Some folks take 12 hours to finish the 113-miles; whippets like Rob Jebb and local lad Stuart Reid – no relation – complete it, improbably, in less than half that. Rob and Stuart are the event stalwarts, usually finishing either 1st or 2nd most years.

Rob’s best time is 5 hours 40 minutes – the course record – and Stuart’s is 5 hours 45 minutes. My best time so far is 6 hours 46 minutes.

Unlike sportives in France, such as the Tour-de-France-linked Etape du Tour or the 43-year-old Cape Town Cycle Tour in South Africa, which are held on closed roads, most UK sportives – including the Fred – are held on public roads open to all traffic.

Those that remain in the saddle going up Hardknott Pass don’t really get to appreciate the sheer beauty of the landscape around it

A Fred Whitton rider hauling himself up a hill in the Blea Tarn valley, not far from the finish line at Grasmere

The 113-mile Fred Whitton Challenge is a one-day circular cycle ride held every May that takes in pretty much the whole of the Lake District, including every significant Cumbrian col. Pictured is the start and finish point – Grasmere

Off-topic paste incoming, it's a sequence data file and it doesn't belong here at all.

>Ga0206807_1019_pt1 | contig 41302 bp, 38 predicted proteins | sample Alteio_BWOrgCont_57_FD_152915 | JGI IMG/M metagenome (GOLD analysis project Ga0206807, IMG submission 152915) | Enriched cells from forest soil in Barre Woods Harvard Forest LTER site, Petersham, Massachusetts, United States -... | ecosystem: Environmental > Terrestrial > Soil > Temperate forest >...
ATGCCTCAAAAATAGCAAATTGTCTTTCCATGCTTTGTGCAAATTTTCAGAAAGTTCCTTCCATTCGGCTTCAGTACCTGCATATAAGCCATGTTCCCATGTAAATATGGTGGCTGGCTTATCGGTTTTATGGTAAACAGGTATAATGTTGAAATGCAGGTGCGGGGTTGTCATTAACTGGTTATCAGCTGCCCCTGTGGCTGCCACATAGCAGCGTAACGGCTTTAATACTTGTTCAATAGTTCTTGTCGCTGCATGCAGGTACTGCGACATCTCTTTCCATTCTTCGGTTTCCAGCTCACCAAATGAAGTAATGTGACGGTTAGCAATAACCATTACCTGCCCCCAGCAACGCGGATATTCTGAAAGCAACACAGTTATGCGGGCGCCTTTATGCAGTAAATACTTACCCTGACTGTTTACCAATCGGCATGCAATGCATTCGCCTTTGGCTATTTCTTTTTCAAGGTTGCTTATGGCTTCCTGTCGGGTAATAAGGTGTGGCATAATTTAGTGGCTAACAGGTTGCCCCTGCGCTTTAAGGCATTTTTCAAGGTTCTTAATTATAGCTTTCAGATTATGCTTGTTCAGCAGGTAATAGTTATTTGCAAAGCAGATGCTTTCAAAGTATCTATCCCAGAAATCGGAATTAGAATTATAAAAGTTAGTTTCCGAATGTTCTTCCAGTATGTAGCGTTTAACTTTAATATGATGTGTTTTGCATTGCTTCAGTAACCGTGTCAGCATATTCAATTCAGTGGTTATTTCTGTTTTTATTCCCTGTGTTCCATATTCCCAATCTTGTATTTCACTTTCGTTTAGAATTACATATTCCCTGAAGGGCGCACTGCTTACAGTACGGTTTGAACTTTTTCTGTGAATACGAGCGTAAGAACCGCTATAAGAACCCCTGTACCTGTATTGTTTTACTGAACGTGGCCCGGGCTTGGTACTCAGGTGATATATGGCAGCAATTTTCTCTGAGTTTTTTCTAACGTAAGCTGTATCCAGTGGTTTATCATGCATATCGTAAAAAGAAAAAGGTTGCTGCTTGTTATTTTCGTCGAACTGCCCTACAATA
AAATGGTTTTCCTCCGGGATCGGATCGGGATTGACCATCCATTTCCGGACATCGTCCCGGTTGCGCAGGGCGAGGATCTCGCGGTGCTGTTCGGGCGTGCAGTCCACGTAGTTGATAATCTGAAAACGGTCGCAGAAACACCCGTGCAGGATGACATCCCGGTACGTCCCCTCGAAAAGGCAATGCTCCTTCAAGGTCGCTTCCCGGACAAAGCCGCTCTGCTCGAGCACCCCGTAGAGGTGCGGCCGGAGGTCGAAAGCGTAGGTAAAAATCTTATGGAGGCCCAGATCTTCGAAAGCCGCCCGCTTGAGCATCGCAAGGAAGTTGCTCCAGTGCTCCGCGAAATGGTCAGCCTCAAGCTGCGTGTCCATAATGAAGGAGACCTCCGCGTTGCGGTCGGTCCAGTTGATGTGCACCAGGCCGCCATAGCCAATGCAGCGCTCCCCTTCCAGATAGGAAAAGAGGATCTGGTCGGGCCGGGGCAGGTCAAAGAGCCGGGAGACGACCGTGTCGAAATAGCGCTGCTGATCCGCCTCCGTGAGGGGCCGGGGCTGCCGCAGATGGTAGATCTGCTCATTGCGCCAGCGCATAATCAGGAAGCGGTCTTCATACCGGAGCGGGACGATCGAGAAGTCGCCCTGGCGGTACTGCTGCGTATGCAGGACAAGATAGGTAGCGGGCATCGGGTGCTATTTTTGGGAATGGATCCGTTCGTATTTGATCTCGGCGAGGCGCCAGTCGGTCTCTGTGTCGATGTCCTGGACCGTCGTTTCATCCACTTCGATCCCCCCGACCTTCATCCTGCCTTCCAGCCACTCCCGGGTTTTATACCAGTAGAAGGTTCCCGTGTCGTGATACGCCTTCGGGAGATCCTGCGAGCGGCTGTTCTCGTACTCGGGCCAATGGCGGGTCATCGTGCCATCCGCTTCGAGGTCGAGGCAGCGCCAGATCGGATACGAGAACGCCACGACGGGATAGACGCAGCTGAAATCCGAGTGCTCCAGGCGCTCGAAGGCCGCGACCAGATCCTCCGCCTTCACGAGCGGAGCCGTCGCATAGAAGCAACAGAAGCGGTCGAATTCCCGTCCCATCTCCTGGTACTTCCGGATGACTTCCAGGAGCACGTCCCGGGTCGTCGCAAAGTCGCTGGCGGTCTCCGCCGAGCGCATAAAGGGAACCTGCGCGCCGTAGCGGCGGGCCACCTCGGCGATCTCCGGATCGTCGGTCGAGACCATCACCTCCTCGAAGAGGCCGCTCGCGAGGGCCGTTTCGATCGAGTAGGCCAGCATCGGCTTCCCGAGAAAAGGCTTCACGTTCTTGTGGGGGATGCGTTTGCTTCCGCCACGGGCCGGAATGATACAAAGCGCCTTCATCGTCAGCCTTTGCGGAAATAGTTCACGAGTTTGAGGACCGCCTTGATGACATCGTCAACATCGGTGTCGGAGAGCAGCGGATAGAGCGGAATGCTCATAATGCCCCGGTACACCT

A beautiful sunset at Grasmere, which is one of the Lake District’s most eye-catching spots

There’s nothing stopping you from riding a sportive without paying the entry fee, but there’s joy in zip-tying an official number to your handlebars. Some of the younger riders – you have to be 16 or older – keep these numbers attached all-year-round, a badge of achievement.

It’s also possible to ride the route of a sportive on any day of the year, but, again, there’s joy in joining with others in simultaneous pain.